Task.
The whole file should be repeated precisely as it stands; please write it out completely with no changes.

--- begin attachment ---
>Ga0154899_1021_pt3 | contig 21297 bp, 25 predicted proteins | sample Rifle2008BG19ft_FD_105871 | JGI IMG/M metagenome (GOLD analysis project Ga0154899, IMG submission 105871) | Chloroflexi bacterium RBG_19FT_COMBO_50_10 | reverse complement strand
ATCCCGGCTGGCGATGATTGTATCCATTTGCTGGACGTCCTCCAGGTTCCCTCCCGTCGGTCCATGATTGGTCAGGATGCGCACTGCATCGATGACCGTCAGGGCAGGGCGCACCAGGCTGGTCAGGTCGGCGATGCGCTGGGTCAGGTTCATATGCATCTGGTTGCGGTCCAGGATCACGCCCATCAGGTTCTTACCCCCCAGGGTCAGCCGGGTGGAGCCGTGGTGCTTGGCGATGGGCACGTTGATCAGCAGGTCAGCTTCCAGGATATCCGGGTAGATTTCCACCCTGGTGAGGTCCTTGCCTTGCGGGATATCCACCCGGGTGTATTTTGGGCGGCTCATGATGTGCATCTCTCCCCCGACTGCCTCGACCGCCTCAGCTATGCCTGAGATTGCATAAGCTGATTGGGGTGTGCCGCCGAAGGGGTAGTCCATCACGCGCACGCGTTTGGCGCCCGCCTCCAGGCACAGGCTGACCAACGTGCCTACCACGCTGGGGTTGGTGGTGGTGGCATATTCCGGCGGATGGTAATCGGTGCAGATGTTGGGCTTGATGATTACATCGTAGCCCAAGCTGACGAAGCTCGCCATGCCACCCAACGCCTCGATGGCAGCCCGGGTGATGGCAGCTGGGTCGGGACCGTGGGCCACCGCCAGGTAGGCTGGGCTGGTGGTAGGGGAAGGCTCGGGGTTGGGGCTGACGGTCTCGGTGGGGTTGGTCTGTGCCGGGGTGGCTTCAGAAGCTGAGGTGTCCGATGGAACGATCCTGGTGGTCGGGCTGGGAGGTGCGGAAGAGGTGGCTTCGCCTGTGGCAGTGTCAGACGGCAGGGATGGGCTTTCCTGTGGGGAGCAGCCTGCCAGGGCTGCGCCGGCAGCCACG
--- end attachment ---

>Ga0154899_1021_pt3 | contig 21297 bp, 25 predicted proteins | sample Rifle2008BG19ft_FD_105871 | JGI IMG/M metagenome (GOLD analysis project Ga0154899, IMG submission 105871) | Chloroflexi bacterium RBG_19FT_COMBO_50_10 | reverse complement strand
ATCCCGGCTGGCGATGATTGTATCCATTTGCTGGACGTCCTCCAGGTTCCCTCCCGTCGGTCCATGATTGGTCAGGATGCGCACTGCATCGATGACCGTCAGGGCAGGGCGCACCAGGCTGGTCAGGTCGGCGATGCGCTGGGTCAGGTTCATATGCATCTGGTTGCGGTCCAGGATCACGCCCATCAGGTTCTTACCCCCCAGGGTCAGCCGGGTGGAGCCGTGGTGCTTGGCGATGGGCACGTTGATCAGCAGGTCAGCTTCCAGGATATCCGGGTAGATTTCCACCCTGGTGAGGTCCTTGCCTTGCGGGATATCCACCCGGGTGTATTTTGGGCGGCTCATGATGTGCATCTCTCCCCCGACTGCCTCGACCGCCTCAGCTATGCCTGAGATTGCATAAGCTGATTGGGGTGTGCCGCCGAAGGGGTAGTCCATCACGCGCACGCGTTTGGCGCCCGCCTCCAGGCACAGGCTGACCAACGTGCCTACCACGCTGGGGTTGGTGGTGGTGGCATATTCCGGCGGATGGTAATCGGTGCAGATGTTGGGCTTGATGATTACATCGTAGCCCAAGCTGACGAAGCTCGCCATGCCACCCAACGCCTCGATGGCAGCCCGGGTGATGGCAGCTGGGTCGGGACCGTGGGCCACCGCCAGGTAGGCTGGGCTGGTGGTAGGGGAAGGCTCGGGGTTGGGGCTGACGGTCTCGGTGGGGTTGGTCTGTGCCGGGGTGGCTTCAGAAGCTGAGGTGTCCGATGGAACGATCCTGGTGGTCGGGCTGGGAGGTGCGGAAGAGGTGGCTTCGCCTGTGGCAGTGTCAGACGGCAGGGATGGGCTTTCCTGTGGGGAGCAGCCTGCCAGGGCTGCGCCGGCAGCCACG